The panel concludes that the draft BDCP is missing critical elements, including an effects analysis, a description of how and where scientific information was used in the draft BDCP, and a description of the BDCP’s relationship to other ongoing efforts. In addition, the draft has several structural or systematic problems, including lack of clarity as to the purpose of the BDCP; an unclear linkage of various parts of the BDCP to the effects analysis4 and among its other components; and lack of detail about analyses of various future scenarios, including a lack of analyses of tradeoffs among the BDCP’s goals in various scenarios. The panel offers some guidance on how these systematic problems might be addressed and how the draft BDCP might be completed more usefully.
At the outset of its review the panel identified a problem with the geographical and hydrologic scope of the draft BDCP. The BDCP aims to address management and restoration of the San Francisco Bay Delta Estuary, an estuary that extends from the Central Valley to the mouth of San Francisco Bay. Thus, given that the BDCP purports to describe a Bay Delta Conservation Plan, the omission of analyses of the effects of the BDCP efforts on San Francisco Bay (aside from Suisun Bay) is notable. This omission should be of concern to all BDCP parties because the Bay-Delta system is an estuary, and there are significant physical, biogeochemical, and ecological connections between the various sub-embayments as well as between the Bay-Delta and the Pacific Ocean (e.g., Cloern et al., 2010). In particular, changes in outflows and in the tidal prism associated with changing water-project operations and restoration actions would be expected to cause changes in San Francisco Bay, and not only in the Delta. A plan intended to be comprehensive should incorporate these fundamental features of the system. Although the statutory basis of the BDCP may argue against consideration of the effects outside the statutory Delta, the BDCP’s failure to address issues related to San Francisco Bay is a significant flaw that should be corrected in subsequent versions of the plan.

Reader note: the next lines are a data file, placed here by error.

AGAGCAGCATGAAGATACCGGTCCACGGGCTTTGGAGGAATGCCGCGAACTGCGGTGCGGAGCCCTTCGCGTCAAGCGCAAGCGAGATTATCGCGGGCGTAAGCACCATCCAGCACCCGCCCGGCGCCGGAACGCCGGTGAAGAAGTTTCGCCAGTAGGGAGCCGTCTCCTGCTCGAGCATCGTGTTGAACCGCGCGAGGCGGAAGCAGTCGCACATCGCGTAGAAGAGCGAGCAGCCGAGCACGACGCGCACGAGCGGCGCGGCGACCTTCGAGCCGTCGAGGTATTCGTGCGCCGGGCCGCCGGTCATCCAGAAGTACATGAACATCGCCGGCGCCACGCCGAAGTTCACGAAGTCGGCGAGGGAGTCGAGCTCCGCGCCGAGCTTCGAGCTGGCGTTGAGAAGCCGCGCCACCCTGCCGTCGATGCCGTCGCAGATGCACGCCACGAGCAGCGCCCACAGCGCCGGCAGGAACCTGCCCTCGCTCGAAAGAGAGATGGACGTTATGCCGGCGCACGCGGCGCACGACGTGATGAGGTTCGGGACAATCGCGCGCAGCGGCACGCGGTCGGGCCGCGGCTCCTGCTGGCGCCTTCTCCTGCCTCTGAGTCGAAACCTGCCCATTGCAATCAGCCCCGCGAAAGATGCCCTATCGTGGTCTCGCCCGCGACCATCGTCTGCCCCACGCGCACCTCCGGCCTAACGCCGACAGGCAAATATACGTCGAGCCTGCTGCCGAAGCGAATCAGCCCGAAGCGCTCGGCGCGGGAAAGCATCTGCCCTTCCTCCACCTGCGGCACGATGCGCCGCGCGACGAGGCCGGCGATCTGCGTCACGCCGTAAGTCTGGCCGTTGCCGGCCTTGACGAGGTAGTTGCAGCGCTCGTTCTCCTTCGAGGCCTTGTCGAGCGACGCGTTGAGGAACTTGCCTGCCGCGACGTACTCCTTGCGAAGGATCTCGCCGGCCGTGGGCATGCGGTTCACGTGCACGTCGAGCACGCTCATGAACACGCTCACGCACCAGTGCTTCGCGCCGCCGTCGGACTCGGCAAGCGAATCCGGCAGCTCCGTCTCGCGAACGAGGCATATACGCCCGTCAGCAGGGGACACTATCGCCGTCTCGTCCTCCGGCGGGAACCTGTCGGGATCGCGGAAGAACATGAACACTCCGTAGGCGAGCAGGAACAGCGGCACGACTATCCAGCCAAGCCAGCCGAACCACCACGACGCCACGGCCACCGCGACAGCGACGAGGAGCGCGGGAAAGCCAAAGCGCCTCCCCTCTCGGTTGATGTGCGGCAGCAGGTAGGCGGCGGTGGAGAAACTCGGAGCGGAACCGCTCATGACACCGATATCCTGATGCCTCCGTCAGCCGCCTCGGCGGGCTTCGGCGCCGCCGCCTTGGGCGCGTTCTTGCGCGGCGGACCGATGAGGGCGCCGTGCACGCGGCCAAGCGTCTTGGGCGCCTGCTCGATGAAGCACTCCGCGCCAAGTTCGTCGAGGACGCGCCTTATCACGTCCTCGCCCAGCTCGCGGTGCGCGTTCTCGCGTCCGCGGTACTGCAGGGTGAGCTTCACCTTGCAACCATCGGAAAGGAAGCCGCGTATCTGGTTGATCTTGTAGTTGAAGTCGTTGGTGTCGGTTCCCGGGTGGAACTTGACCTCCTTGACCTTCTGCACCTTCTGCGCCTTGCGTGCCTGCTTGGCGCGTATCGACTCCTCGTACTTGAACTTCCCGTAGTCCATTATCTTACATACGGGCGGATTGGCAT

4 Even though the effects analysis is not yet complete, the BDCP’s authors should at least be able to describe how the completed parts of the BDCP will be linked to the effects analysis.
The draft BDCP describes an effects analysis as:
“the principal component of a habitat conservation plan [HCP]. . . . The analysis includes the effects of the proposed project on covered species, including federally and state listed species, and other sensitive species potentially affected by the proposed project. The effects analysis is a systematic, scientific look at the potential impacts of a proposed project on these species and how these species would benefit from conservation actions” (draft BDCP p. 5‐2).
Clearly, such an effects analysis, which is in preparation, is intended to be the basis for the choice and details of those conservation actions. Its absence in the BDCP, therefore, is critical gap in the scope of the science and the conservation actions. Nevertheless, the panel presents its vision of the structure and content of a useful effects analysis.
The above description of the effects analysis to be included in the BDCP is rather narrowly cast, because it focuses on the BDCP as a habitat conservation plan (HCP), that is, as an application for an incidental take permit. It thus presupposes the choice of the project to be permitted. By contrast, a broadly focused conservation strategy, which the draft BDCP also says it is5, requires a similarly broadly focused, comprehensive effects analysis. Such an effects analysis would include a systematic analysis of the factors affecting species and ecosystems of concern and the likely contribution of human-caused changes in the system. Such an analysis would then lead to the informed choice of options for reversing the decline of the ecosystem and its components, rather than only analyzing a pre-chosen option. What would such an effects analysis look like?